Opening Ceremony )

After the Opening Ceremony, I chased down the Gavel of WSFS, which I need for my WSFS functions, then went off to the panel and meeting on which I was scheduled. That was a panel about getting the most out of the Business Meeting. I've been on this panel and variants of it for years. We had more people at this one than at the last four combined, most of whom had never attended it. I had a lot of fun demonstrating how bits of the Business Meeting worked.

After the panel, I swam through the packed hallways to the WSFS Mark Protection Committee meeting. There are 15 MPC members, and we were lucky that 8 members made it to the meeting so we actually had a quorum. The meeting was, however, relatively short before we adjourned so that Linda Deneroff could head off to the Ghost Tour for which she'd signed up.

Errands and a bit of tram-spotting )

Lisa was still feeling ill and had gone to bed early when I got back to the hotel. I went off to find dinner. Coming across Linda Deneroff, who also wanted dinner, we first checked out the locations in the convention center, but they were all closed, and all of the functions were shutting down. The hotel restaurant was overloaded. I suggested we try downtown Helsinki, so we headed there. Having the transit passes helps. Frequent trains and a five-minute train ride make this even easier. Linda and I had a pasta dinner, and I brought leftovers back to the hotel room in case Lisa wanted to have anything, but she was asleep, so I put it in the 'fridge, which is now full.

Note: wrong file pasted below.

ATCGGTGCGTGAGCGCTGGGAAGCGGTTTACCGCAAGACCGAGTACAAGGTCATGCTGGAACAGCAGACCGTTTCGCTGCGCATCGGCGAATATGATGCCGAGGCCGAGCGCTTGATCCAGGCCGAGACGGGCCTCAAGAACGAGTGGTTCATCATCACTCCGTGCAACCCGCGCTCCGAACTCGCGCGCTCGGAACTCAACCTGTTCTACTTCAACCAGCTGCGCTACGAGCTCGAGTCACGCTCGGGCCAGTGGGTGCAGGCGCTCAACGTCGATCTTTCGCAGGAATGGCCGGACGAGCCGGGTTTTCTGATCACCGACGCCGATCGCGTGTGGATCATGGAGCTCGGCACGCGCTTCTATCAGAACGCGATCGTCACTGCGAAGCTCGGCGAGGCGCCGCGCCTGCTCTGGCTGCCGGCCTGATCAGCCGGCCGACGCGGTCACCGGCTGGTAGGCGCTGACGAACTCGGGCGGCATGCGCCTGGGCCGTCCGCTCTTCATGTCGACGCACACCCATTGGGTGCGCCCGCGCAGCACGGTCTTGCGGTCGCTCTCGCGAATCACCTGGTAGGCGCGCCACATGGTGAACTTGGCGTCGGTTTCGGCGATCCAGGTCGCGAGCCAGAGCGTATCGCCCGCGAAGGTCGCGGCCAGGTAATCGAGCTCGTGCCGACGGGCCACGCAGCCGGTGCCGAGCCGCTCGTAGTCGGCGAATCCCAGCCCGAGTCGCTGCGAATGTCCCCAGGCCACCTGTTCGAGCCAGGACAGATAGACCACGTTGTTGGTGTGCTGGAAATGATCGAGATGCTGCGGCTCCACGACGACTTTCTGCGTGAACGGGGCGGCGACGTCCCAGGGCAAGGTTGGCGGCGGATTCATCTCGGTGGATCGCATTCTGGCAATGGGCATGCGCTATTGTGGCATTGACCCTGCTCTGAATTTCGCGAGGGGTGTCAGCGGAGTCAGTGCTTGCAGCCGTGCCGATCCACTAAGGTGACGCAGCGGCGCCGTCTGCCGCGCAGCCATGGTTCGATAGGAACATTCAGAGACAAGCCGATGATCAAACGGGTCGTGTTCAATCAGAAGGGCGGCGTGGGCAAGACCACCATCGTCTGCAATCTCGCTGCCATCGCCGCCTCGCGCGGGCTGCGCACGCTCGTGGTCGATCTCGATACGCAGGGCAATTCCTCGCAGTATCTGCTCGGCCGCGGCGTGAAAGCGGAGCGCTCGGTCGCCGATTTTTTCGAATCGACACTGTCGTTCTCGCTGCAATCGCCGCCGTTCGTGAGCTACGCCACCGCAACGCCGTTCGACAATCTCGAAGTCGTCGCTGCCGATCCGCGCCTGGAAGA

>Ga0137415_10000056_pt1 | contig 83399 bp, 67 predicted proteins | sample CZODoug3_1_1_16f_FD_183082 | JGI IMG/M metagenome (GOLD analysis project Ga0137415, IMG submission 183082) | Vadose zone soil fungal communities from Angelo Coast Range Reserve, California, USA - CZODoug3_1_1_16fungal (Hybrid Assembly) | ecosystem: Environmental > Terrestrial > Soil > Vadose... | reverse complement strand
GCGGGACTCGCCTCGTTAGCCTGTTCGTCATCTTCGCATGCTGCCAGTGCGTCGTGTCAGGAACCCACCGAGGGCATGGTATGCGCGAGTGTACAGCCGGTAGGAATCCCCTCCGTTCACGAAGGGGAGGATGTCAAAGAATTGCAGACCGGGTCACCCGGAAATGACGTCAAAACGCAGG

I went back downstairs to see if there was anything interesting. There is almost no way of doing convention parties in the way we're accustomed to doing in North America, and there wasn't enven a "Fan Village" like London did. There was one large space in the hotel where New Zealand in 2020 was hosting a party at one end with Finnish Fandom hosting at the other end. I did not stay long. I have to be up early enough to be at Room 208 for 9 AM to make sure everything is set up properly.

As I said, the convention already has huge attendance. Goodness knows what's going to happen tomorrow.
kevin_standlee: (Default)
Lisa went on the Nuclear Power Plant tour today, so I was on my own. I ended up doing a lot more wandering around than I originally expected. (I logged more than 25K steps!) I had a great time, and I thank Cheryl Morgan (who has been here numerous times) for showing me some of the better places to go and see. I got full use of my transit pass, riding back and forth between downtown and the hotel on the trains and also getting some tram rides.